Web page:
Scott Fitzgerald pinned human intelligence on its tolerance of paradox. But what kind of artificial intelligence could pass his test?
In his 1936 essay “The Crack-Up,” Fitzgerald writes that “the test of a first-rate intelligence is the ability to hold two opposed ideas in the mind at the same time, and still retain the ability to function.” For example, he says you should “be able to see that things are hopeless and yet be determined to make them otherwise.”
He confesses he’s lost this ability—and as a result, himself.
Fitzgerald’s point is not that he needs a better model of the world, but that he needs many models and the freedom to switch among them. This is what allows us to forge ahead despite unexpected obstacles, conflicting priorities, or, in Fitzgerald’s case, hitting his forties and feeling like someone changed the rules of the game while he wasn’t looking.
Fitzgerald, having lost his ability to balance opposing ideas, falls into a drab, routinized existence. Every moment, from his morning routine to dinner with friends, becomes a forced act. He mimics the life of a successful literary man without actually living it.
AIs are unable to hold two opposing thoughts at once. Too often, this is where AIs get stuck today. They offer a cheap imitation of a life well-lived, but only from a narrow perspective. They are unable to hold two opposing thoughts at once, instead needing to exist in a state where decisions are made with one model or another, but not debate between the two. If they faced the Fitzgerald test, they wouldn’t pass it.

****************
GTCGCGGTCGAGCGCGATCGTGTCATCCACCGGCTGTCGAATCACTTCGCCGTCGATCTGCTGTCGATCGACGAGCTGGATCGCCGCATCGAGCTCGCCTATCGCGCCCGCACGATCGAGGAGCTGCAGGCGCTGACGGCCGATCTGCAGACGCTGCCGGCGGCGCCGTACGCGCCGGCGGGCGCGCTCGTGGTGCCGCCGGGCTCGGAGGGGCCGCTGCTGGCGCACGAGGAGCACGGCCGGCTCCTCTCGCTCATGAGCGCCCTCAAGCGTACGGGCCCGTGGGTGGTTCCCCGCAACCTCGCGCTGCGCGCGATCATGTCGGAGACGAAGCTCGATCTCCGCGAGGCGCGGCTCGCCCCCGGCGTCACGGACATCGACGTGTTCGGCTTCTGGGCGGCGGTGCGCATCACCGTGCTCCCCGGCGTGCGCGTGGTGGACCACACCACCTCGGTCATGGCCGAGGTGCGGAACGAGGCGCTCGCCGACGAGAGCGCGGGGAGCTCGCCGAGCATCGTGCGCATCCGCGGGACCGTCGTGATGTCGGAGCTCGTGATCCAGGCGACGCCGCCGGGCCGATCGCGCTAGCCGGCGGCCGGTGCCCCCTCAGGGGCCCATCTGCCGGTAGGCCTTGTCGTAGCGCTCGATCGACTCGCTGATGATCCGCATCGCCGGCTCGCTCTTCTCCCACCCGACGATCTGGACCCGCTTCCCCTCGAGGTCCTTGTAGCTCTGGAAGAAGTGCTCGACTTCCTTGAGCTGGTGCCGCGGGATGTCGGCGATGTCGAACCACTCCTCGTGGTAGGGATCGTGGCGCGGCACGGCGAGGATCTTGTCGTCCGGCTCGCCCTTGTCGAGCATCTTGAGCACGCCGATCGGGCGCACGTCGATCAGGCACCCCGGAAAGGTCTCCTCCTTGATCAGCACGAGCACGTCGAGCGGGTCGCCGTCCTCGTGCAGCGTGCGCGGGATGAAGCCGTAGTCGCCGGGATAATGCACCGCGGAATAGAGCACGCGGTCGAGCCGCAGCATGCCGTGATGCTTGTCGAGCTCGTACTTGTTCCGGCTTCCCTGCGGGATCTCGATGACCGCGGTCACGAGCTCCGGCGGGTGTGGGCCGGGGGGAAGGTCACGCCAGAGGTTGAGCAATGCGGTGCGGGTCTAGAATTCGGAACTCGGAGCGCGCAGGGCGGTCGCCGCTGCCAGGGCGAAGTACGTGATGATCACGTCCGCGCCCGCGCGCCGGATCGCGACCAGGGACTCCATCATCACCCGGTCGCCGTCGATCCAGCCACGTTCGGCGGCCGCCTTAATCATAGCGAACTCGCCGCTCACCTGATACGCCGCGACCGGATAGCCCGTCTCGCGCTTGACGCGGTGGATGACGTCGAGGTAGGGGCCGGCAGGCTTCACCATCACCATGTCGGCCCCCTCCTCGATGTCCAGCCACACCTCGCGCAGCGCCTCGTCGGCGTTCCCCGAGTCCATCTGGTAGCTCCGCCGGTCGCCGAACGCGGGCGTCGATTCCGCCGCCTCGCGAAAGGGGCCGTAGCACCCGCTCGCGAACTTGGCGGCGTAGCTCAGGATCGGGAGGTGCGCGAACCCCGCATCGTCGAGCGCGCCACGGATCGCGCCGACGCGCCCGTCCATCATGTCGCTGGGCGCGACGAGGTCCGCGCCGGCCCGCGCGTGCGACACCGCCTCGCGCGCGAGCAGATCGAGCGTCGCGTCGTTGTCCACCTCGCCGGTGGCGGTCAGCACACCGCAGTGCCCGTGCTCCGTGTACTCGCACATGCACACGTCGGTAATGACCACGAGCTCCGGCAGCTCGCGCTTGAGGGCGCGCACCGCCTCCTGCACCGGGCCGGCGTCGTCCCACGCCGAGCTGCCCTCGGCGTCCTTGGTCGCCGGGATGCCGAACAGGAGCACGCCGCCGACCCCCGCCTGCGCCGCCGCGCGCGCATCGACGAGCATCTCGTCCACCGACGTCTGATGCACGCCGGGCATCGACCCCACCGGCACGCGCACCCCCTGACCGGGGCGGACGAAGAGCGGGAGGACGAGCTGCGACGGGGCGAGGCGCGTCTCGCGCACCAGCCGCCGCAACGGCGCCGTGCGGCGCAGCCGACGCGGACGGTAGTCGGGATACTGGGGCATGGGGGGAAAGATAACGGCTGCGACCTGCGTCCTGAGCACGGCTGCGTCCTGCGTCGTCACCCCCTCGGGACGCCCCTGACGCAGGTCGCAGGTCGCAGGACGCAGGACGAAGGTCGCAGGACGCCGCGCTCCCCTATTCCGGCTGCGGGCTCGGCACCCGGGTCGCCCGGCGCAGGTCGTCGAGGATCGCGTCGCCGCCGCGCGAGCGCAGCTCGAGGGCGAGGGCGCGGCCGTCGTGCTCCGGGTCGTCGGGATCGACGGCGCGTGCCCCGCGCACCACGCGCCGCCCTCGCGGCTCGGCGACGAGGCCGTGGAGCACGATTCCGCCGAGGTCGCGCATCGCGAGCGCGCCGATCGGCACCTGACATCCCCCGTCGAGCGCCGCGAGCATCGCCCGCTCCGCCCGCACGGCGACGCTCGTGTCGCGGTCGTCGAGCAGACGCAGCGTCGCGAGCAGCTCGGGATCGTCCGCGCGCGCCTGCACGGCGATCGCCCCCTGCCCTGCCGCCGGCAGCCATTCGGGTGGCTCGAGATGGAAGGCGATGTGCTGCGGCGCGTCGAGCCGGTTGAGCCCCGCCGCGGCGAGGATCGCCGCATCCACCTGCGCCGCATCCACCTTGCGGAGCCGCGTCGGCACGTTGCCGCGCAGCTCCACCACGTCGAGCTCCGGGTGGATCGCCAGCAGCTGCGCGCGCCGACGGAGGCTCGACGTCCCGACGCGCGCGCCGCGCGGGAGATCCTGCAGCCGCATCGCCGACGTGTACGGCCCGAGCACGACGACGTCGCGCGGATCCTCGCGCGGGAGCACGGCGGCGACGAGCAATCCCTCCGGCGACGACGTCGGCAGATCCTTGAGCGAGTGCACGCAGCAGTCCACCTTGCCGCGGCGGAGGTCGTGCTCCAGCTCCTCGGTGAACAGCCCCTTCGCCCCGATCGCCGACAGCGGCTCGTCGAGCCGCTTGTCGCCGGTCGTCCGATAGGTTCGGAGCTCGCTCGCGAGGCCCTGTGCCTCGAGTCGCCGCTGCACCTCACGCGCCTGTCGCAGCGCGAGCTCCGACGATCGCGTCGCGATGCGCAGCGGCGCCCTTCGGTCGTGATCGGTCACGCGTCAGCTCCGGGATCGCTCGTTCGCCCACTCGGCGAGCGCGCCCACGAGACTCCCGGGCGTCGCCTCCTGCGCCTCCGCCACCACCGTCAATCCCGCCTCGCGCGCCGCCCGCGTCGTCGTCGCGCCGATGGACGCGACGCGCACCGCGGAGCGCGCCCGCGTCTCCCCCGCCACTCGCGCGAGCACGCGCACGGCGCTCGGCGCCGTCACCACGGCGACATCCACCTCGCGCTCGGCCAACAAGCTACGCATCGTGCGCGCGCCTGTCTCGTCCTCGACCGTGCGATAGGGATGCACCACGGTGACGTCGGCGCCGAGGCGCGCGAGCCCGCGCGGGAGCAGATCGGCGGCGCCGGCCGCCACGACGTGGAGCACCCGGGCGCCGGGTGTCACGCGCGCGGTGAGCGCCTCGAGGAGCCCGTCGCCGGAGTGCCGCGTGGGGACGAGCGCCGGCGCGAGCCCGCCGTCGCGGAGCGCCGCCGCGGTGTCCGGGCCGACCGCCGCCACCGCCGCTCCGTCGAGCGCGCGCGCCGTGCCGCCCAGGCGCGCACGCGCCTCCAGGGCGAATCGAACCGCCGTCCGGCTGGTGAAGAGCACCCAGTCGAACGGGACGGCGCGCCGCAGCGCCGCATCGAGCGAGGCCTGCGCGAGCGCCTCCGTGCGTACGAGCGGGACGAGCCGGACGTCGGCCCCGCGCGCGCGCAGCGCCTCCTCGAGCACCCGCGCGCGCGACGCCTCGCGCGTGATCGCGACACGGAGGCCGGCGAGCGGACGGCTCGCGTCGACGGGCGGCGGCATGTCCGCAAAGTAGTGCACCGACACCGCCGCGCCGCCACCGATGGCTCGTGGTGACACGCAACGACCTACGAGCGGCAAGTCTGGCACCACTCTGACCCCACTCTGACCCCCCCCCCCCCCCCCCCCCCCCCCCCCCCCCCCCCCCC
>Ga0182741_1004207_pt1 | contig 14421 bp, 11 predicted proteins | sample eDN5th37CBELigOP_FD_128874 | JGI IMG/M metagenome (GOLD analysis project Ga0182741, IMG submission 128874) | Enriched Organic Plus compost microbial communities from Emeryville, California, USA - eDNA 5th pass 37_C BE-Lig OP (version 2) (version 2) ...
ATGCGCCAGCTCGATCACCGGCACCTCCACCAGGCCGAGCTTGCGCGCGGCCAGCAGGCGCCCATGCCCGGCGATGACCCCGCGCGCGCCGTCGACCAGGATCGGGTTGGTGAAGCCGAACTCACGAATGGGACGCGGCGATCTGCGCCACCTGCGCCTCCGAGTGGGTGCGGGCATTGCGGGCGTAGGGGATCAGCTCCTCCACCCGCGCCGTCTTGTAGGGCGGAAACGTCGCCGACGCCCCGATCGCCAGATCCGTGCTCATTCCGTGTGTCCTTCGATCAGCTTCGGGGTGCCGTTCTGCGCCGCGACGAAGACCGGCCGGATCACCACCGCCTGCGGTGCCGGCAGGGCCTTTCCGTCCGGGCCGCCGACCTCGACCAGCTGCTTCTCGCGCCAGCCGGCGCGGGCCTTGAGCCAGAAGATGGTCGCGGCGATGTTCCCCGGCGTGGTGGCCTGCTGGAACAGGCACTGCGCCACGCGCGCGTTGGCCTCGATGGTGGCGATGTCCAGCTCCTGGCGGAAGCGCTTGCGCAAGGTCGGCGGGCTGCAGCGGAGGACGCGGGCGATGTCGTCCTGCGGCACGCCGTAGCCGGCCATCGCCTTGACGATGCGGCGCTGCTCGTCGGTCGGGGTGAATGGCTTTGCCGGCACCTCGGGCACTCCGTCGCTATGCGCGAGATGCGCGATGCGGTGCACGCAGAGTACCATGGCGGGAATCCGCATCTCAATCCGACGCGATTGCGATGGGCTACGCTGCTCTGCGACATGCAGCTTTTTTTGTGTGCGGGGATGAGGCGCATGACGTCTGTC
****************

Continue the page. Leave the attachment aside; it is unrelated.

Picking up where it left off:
Take a simple example. When a navigation app redirects stop-and-go traffic from the New Jersey Turnpike onto local roads in the town of Leonia, otherwise quiet neighborhoods become overrun with shortcut-seeking app-watchers. A compassionate human might weigh up the cost-benefit analysis of a shorter trip with the potential annoyance of hapless suburbanites. But a naïve AI, focused only on finding the fastest travel time, won’t. Local authorities are now plotting to fine non-residents caught driving through the area during rush-hour, even though they’re just following the directions on their smartphones.
This is the risk we take with single-minded AIs. We willingly take advantage of optimization, but we unwittingly lower ourselves below Fitzgerald’s test of first-rate intelligence. The fastest route home is not always the most enjoyable, or the most neighborly.
It doesn’t have to be this way. A navigation AI that could pass Fitzgerald’s test would handle this situation differently. It would use opposing algorithms that represent different perspectives on viable routes. One could pit its calculation of the gain from shorter travel time against another that estimates the costs imposed on the area you drive through. These could include increased wait times at intersections, CO2 emissions in densely populated neighborhoods, or even wear and tear on local roads.
In a way, being held to this elevated benchmark is testament to an AI’s success. The reason this issue pops up with navigation is because so many people use it. We should expect to see this same progression as AI demonstrates its effectiveness in more ethically complex areas.